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2015 Bookseller Resource Guide
Dear Reader

The Reading Life

Fine Books and Collections editor Ann J. Loftin
Editor Ann J. Loftin

This month, in recognition of New York’s 49th annual Antiquarian Booksellers’ Association of America (ABAA) fair, we’re dwelling on the city where people still value the printed word. I could write a book—I should’ve written a book—on the writing life in New York. I lived as a writer in Greenwich Village, the subject of Nicole Pasulka’s featured essay, for most of 15 years. I lived in a railroad tenement apartment, a fifth-floor walkup, with a grimy little bathroom looking out onto an airshaft. (This was an improvement over my friends’ Little Italy apartments, where one bathed in the kitchen sink.) I had messed around in grad school at Columbia University for longer than I could afford, and I had to get a job. But full-time editorial jobs were hard to come by in the late 1970s, whereas freelance jobs could be had for the asking, leaving plenty of time for patrolling the city’s bookstores—the Strand, Gotham Book Mart, Books & Company (founded in 1977 by IBM heiress Jeannette Watson), and the great, grimy Coliseum Books off Columbus Circle. The chains didn’t exist yet. Wherever you went in the city, independent bookstores teemed with readers and writers.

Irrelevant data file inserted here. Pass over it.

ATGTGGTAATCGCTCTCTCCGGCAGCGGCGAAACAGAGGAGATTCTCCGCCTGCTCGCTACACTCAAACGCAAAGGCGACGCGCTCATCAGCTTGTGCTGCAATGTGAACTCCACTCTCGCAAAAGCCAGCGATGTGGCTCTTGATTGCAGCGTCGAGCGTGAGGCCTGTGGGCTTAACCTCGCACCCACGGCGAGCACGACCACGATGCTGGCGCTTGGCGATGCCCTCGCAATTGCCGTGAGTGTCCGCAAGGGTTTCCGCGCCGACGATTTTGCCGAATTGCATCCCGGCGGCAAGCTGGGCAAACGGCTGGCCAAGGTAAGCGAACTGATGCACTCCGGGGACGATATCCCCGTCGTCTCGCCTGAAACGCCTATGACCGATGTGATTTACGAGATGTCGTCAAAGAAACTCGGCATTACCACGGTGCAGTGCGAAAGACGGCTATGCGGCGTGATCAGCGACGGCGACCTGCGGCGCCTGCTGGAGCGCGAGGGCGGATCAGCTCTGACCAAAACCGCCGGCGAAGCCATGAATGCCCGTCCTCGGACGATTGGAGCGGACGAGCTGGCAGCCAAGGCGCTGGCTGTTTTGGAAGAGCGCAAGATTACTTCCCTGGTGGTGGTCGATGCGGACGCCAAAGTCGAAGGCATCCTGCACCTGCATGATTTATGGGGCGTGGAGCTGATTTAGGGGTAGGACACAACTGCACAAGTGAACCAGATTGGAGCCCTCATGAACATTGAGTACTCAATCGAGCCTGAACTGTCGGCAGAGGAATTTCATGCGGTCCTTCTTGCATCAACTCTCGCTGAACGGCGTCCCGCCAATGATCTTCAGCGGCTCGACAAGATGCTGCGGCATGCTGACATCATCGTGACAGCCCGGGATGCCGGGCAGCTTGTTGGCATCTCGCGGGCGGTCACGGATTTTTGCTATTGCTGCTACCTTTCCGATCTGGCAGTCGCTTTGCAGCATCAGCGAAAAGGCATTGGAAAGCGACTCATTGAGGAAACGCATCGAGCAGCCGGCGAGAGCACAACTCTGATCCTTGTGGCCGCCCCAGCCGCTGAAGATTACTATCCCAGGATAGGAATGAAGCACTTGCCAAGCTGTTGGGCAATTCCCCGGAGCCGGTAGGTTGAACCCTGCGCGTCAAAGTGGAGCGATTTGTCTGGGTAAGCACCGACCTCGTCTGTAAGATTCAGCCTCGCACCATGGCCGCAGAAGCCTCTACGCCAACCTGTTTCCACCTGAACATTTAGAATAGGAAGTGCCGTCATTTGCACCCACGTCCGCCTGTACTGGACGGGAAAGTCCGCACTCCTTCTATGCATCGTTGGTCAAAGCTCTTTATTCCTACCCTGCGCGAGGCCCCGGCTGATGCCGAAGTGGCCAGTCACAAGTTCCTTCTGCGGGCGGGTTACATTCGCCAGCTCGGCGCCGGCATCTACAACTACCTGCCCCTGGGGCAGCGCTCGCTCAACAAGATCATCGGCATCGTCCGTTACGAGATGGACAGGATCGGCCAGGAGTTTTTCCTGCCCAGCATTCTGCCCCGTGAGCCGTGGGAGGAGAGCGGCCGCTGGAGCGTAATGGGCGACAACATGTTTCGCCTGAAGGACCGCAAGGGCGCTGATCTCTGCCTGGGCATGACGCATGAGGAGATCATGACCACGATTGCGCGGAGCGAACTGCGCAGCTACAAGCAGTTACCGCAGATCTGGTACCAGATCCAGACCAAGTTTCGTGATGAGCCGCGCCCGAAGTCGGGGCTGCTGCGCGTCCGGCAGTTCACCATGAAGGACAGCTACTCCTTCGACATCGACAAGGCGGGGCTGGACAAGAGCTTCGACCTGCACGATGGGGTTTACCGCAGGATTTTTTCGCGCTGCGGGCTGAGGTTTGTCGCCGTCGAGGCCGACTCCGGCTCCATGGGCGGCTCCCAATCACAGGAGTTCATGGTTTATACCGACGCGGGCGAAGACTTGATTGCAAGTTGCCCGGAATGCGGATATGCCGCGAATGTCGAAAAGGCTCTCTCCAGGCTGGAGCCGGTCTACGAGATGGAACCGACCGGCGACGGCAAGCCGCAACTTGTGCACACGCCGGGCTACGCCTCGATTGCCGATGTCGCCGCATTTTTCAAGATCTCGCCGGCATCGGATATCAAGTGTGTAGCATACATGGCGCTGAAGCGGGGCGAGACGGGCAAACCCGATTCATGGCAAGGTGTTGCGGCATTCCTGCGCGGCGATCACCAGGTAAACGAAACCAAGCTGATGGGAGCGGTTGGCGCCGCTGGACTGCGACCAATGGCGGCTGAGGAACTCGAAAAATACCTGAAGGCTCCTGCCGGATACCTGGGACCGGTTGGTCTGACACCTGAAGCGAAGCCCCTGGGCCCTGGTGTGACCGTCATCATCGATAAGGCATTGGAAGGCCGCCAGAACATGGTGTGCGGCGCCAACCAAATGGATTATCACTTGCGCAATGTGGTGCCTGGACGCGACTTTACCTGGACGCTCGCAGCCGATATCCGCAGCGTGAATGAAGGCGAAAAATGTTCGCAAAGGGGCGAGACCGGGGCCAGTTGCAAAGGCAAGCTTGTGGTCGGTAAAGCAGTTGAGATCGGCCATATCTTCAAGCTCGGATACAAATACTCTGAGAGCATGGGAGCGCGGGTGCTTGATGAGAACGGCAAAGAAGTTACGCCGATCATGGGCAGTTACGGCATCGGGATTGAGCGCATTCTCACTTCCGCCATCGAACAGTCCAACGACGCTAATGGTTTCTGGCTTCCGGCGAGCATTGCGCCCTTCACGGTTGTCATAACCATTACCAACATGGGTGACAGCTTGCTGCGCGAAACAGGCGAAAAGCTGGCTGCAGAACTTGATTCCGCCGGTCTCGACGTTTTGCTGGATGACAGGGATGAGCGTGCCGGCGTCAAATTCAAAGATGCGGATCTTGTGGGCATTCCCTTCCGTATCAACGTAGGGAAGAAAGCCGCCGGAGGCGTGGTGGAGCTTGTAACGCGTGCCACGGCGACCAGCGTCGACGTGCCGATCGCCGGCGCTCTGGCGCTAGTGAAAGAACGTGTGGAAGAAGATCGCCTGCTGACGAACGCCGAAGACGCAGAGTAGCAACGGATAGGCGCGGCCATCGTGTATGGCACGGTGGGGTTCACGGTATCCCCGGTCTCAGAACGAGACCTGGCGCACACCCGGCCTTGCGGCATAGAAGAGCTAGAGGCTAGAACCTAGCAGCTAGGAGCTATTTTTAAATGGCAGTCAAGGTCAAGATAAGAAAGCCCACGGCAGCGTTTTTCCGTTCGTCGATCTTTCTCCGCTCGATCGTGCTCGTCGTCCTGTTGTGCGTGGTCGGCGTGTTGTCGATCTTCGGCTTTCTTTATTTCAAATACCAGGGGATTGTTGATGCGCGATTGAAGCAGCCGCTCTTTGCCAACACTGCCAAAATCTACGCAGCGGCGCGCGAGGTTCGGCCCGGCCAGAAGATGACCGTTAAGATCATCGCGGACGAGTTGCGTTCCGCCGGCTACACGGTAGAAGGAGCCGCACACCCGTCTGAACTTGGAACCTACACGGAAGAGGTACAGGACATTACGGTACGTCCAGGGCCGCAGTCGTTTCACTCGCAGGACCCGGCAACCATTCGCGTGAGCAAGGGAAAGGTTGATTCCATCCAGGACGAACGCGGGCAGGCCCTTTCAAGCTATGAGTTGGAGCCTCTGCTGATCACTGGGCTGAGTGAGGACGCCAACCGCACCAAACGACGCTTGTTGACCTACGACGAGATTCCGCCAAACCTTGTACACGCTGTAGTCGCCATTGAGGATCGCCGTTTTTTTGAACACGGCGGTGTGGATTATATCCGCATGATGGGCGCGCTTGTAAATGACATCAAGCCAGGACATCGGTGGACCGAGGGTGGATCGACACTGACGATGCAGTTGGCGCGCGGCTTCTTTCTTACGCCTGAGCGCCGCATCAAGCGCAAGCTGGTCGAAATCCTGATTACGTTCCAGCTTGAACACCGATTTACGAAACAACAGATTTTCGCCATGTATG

I wrote whatever I could to make my $250 a month rent. I wrote reviews of screenplays for Jane Fonda’s film company, IPC. I wrote essays about Matthew Arnold, when not fetching jelly doughnuts in Times Square for my notoriously coked-up boss, the late Saturday Night Live writer Michael O’Donoghue. I wrote film treatments for the son of the great movie director Emeric Pressburger. I wrote short stories for long-gone literary magazines; poems, for…well, for my boyfriends. I wrote articles about the winners of the New York Lottery celebrating at TGIF; about some Presidents’ wives holding séances in the White House; about corporate executives buying islands somewhere to the south of me. I was living Saul Steinberg’s New Yorker cartoon of Manhattan, a place where the world ends just shy of New Jersey. My newfound hometown was—and, I think, will always be—a feverish, moody place, perfectly captured by John Rosenthal’s photographs, shown in this issue.

Last time I checked I was not a famous writer, but all of the above is simply to illustrate that the authors of rare books are born every day. They move to New York and start getting published. Their names are Dylan Thomas, Edna St. Vincent Millay, Henry James, Michael Cunningham, Nicole Pasulka. They ask one thing only of you, dear reader.

Keep reading.

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